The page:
[-> contents]

[ Document Identification Number : DIN01022814 ]
Digital Color Imaging in Biomedicine, 77-78, 2001.02.28

From the Standpoint of Neurosurgery

Hiroshi ISEKI*1 (hiseki@nij.twmu.ac.jp)
*1Department of Neurosurgery, Neurological Institute, Tokyo Women's Medical University

In neurosurgery, one of the outstanding applications of advanced medical technology is minimally invasive surgery, which will bring great reduction in both patients' burdens and medical expenditures. The essential elements to realize this are (1) substitution of human hands which can accurately manipulate the object tissue, (2) substitution of human eyes to identify and observe the object of the operation, (3) visual information superimposed on the image of the object which provides navigation to assist the surgeon in the operation. Because endoscopic images give fundamental visual information of the system, they must have high-fidelity color (Fig. 1).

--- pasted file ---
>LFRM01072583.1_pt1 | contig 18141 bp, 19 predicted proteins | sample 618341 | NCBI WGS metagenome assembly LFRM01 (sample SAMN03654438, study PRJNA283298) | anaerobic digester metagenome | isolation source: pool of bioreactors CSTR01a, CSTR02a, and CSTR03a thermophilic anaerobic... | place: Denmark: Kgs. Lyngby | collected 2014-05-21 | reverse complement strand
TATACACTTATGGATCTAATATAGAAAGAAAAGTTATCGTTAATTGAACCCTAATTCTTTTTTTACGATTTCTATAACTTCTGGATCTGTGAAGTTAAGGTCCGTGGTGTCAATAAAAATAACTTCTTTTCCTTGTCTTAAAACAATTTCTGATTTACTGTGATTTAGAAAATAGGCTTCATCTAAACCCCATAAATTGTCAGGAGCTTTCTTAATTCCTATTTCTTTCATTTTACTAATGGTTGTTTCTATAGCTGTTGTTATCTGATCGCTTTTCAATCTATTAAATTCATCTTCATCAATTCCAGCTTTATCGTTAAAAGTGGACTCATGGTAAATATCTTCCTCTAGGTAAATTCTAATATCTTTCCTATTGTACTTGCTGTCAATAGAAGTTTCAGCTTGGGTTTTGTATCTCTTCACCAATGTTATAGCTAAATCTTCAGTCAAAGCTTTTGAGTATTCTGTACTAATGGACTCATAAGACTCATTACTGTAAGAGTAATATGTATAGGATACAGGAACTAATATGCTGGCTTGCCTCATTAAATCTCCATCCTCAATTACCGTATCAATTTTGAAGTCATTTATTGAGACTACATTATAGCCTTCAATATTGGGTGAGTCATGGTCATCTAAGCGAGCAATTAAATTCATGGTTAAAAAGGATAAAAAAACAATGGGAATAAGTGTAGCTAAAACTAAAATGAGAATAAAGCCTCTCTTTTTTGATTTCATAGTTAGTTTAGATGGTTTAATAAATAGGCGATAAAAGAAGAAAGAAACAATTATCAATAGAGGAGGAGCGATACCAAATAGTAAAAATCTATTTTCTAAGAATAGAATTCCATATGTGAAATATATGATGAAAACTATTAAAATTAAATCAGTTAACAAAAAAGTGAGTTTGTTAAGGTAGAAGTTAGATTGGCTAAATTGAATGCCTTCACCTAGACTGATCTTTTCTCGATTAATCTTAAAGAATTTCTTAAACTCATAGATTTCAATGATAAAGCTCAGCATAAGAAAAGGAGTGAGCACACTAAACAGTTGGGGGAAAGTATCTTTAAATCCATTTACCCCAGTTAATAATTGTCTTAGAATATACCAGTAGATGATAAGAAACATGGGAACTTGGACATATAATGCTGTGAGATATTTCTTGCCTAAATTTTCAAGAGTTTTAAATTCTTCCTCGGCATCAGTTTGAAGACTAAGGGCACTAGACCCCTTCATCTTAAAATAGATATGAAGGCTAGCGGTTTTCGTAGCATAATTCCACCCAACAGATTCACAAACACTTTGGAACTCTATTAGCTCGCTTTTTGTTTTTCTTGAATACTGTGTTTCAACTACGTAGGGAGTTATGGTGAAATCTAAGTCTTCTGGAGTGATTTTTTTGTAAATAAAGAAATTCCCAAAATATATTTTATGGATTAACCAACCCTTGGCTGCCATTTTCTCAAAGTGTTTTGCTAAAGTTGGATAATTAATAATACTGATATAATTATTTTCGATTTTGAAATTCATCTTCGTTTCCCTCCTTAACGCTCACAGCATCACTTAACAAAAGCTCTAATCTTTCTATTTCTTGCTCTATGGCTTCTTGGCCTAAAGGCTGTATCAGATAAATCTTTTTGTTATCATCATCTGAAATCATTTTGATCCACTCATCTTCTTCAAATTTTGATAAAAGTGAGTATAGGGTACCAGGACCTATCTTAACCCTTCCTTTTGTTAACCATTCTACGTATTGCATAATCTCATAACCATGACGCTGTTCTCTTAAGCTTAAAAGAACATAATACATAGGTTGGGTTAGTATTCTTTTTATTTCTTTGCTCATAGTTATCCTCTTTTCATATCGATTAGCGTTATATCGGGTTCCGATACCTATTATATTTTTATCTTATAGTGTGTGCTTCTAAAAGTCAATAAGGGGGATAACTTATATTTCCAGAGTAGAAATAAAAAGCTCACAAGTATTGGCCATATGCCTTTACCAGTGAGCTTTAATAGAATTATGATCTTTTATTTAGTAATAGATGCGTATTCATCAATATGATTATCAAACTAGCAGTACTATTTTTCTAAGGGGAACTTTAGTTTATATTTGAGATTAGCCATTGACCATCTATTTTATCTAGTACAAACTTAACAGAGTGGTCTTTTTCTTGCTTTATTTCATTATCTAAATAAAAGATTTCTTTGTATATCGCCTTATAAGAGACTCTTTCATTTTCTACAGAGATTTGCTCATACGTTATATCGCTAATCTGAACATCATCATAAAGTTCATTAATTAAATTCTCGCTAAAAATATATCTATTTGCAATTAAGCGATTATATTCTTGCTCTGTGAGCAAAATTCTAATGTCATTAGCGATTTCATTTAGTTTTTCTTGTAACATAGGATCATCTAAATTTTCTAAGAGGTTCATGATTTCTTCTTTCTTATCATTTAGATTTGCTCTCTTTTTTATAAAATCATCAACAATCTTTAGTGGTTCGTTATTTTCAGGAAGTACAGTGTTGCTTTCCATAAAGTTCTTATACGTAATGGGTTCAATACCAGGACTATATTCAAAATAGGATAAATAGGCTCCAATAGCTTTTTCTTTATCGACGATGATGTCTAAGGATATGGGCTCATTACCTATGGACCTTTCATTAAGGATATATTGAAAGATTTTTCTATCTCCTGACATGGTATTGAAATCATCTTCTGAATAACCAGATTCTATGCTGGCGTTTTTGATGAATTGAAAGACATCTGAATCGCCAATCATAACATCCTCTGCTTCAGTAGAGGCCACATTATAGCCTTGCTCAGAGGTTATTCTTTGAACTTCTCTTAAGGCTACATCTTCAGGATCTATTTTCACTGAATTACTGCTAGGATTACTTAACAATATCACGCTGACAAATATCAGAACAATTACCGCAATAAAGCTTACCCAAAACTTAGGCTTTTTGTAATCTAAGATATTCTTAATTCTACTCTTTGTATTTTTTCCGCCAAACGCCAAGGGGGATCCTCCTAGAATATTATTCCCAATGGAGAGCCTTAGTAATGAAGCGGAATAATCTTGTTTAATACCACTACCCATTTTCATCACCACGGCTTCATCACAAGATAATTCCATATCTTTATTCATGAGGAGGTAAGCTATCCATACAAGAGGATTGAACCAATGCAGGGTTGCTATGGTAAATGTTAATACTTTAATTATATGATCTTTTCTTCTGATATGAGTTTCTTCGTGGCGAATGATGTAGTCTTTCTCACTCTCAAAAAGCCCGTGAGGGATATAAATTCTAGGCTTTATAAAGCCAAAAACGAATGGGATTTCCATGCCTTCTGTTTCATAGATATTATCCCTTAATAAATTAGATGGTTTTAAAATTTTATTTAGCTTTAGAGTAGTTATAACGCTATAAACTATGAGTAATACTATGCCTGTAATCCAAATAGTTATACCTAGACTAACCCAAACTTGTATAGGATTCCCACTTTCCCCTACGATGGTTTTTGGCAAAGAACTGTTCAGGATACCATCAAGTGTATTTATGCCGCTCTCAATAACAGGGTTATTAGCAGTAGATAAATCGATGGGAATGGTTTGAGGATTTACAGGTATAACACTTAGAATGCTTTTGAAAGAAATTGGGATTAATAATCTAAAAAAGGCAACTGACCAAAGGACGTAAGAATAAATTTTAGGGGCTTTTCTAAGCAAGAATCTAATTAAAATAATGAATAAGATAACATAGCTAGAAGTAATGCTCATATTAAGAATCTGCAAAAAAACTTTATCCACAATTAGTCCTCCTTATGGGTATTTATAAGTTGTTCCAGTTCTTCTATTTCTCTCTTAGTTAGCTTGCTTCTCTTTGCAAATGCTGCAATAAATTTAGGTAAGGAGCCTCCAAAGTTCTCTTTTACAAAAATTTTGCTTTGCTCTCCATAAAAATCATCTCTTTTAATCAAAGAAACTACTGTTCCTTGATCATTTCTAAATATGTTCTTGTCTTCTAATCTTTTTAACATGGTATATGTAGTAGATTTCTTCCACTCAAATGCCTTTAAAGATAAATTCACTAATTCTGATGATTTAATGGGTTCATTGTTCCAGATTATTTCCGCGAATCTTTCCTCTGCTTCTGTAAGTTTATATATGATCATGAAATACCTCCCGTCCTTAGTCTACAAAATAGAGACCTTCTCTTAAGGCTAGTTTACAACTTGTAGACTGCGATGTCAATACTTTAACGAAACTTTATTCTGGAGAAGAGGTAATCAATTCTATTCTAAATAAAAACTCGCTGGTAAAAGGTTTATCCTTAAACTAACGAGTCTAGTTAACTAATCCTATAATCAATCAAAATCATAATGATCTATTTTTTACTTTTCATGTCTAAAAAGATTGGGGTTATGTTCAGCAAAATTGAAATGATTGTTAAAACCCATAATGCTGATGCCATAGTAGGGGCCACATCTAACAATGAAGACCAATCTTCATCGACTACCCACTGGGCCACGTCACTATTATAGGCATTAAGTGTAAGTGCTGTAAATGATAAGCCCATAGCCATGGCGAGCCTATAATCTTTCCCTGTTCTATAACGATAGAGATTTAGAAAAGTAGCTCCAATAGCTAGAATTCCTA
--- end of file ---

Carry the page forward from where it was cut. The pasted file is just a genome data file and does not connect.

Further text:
In microsurgery, stereoscopic video microscope systems equipped with a flat panel display and a video camera are replacing ordinary microscopes for microsurgery. With these systems, a surgeon can sit freely in a comfortable position during the operation, all staff members engaged in the operation can share the same images as the operator watches, and all information required for the operator can be visualized on the same display for microscopic images. In addition, an augmented virtual reality technology called HivisCAS can superimpose 3-D maps made for navigation of the operation upon real objects. In these systems, realistic color images are also required (Fig. 2).
Solutions for visualizing the image acquired using invisible light, reproducing the feel of a material in a virtual space, and reproducing the same color using different illumination and different monitors, should be pursued to meet the clinical requirements as shown here.
Figure 1 An endoscopic navigation system

Figure 2 HivisCAS system